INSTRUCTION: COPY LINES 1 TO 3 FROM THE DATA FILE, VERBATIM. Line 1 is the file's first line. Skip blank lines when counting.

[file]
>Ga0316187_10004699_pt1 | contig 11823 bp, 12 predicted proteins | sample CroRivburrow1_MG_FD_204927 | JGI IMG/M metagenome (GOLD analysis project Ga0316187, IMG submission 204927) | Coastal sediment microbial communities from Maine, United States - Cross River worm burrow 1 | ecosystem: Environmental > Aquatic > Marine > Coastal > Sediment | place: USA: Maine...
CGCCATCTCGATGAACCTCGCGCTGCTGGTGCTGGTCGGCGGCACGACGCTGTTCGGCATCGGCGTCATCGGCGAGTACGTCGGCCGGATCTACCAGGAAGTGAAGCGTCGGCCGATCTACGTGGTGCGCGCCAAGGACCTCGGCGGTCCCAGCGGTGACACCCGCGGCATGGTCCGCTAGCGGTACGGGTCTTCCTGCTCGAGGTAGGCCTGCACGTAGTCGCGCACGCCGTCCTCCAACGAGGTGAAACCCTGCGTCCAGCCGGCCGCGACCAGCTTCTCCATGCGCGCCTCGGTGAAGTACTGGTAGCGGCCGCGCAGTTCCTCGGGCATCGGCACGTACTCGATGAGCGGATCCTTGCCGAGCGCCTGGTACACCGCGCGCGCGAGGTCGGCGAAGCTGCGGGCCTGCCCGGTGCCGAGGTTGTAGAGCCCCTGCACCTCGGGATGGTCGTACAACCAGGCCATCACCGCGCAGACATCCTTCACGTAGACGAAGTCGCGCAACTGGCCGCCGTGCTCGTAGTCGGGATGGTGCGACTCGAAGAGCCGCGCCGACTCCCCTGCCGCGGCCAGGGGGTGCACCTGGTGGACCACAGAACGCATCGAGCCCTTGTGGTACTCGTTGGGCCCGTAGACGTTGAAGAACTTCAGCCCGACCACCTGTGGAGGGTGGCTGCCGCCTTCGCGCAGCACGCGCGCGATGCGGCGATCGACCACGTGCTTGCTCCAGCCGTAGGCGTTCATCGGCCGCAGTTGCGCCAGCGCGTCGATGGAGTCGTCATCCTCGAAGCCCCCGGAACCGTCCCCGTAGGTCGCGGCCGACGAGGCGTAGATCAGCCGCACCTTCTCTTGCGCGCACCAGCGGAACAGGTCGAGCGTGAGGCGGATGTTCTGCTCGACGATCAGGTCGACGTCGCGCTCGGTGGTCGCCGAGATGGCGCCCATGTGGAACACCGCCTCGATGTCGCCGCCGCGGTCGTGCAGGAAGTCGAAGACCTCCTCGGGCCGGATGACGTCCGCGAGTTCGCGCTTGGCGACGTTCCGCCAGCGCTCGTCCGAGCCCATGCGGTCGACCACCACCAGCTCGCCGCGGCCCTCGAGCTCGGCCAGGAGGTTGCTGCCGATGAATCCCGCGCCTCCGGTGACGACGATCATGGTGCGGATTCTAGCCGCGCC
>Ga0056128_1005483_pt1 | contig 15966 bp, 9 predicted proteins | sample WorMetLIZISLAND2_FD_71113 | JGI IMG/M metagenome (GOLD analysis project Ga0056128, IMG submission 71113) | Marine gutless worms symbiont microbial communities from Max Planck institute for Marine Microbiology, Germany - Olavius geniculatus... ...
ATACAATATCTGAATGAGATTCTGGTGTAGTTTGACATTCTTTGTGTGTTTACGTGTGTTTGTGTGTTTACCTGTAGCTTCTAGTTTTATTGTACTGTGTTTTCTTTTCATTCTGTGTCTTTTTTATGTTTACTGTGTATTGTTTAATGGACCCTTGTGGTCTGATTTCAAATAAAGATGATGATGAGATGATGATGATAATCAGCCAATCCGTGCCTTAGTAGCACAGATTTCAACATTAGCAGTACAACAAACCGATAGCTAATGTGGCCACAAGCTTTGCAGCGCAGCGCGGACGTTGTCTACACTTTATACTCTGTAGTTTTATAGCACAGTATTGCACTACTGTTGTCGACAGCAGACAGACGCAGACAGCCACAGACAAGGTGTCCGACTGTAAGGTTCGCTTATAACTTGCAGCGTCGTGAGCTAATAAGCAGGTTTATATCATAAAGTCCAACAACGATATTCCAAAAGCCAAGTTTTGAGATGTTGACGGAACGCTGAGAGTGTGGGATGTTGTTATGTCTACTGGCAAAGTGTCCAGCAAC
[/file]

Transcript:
>Ga0316187_10004699_pt1 | contig 11823 bp, 12 predicted proteins | sample CroRivburrow1_MG_FD_204927 | JGI IMG/M metagenome (GOLD analysis project Ga0316187, IMG submission 204927) | Coastal sediment microbial communities from Maine, United States - Cross River worm burrow 1 | ecosystem: Environmental > Aquatic > Marine > Coastal > Sediment | place: USA: Maine...
CGCCATCTCGATGAACCTCGCGCTGCTGGTGCTGGTCGGCGGCACGACGCTGTTCGGCATCGGCGTCATCGGCGAGTACGTCGGCCGGATCTACCAGGAAGTGAAGCGTCGGCCGATCTACGTGGTGCGCGCCAAGGACCTCGGCGGTCCCAGCGGTGACACCCGCGGCATGGTCCGCTAGCGGTACGGGTCTTCCTGCTCGAGGTAGGCCTGCACGTAGTCGCGCACGCCGTCCTCCAACGAGGTGAAACCCTGCGTCCAGCCGGCCGCGACCAGCTTCTCCATGCGCGCCTCGGTGAAGTACTGGTAGCGGCCGCGCAGTTCCTCGGGCATCGGCACGTACTCGATGAGCGGATCCTTGCCGAGCGCCTGGTACACCGCGCGCGCGAGGTCGGCGAAGCTGCGGGCCTGCCCGGTGCCGAGGTTGTAGAGCCCCTGCACCTCGGGATGGTCGTACAACCAGGCCATCACCGCGCAGACATCCTTCACGTAGACGAAGTCGCGCAACTGGCCGCCGTGCTCGTAGTCGGGATGGTGCGACTCGAAGAGCCGCGCCGACTCCCCTGCCGCGGCCAGGGGGTGCACCTGGTGGACCACAGAACGCATCGAGCCCTTGTGGTACTCGTTGGGCCCGTAGACGTTGAAGAACTTCAGCCCGACCACCTGTGGAGGGTGGCTGCCGCCTTCGCGCAGCACGCGCGCGATGCGGCGATCGACCACGTGCTTGCTCCAGCCGTAGGCGTTCATCGGCCGCAGTTGCGCCAGCGCGTCGATGGAGTCGTCATCCTCGAAGCCCCCGGAACCGTCCCCGTAGGTCGCGGCCGACGAGGCGTAGATCAGCCGCACCTTCTCTTGCGCGCACCAGCGGAACAGGTCGAGCGTGAGGCGGATGTTCTGCTCGACGATCAGGTCGACGTCGCGCTCGGTGGTCGCCGAGATGGCGCCCATGTGGAACACCGCCTCGATGTCGCCGCCGCGGTCGTGCAGGAAGTCGAAGACCTCCTCGGGCCGGATGACGTCCGCGAGTTCGCGCTTGGCGACGTTCCGCCAGCGCTCGTCCGAGCCCATGCGGTCGACCACCACCAGCTCGCCGCGGCCCTCGAGCTCGGCCAGGAGGTTGCTGCCGATGAATCCCGCGCCTCCGGTGACGACGATCATGGTGCGGATTCTAGCCGCGCC
>Ga0056128_1005483_pt1 | contig 15966 bp, 9 predicted proteins | sample WorMetLIZISLAND2_FD_71113 | JGI IMG/M metagenome (GOLD analysis project Ga0056128, IMG submission 71113) | Marine gutless worms symbiont microbial communities from Max Planck institute for Marine Microbiology, Germany - Olavius geniculatus... ...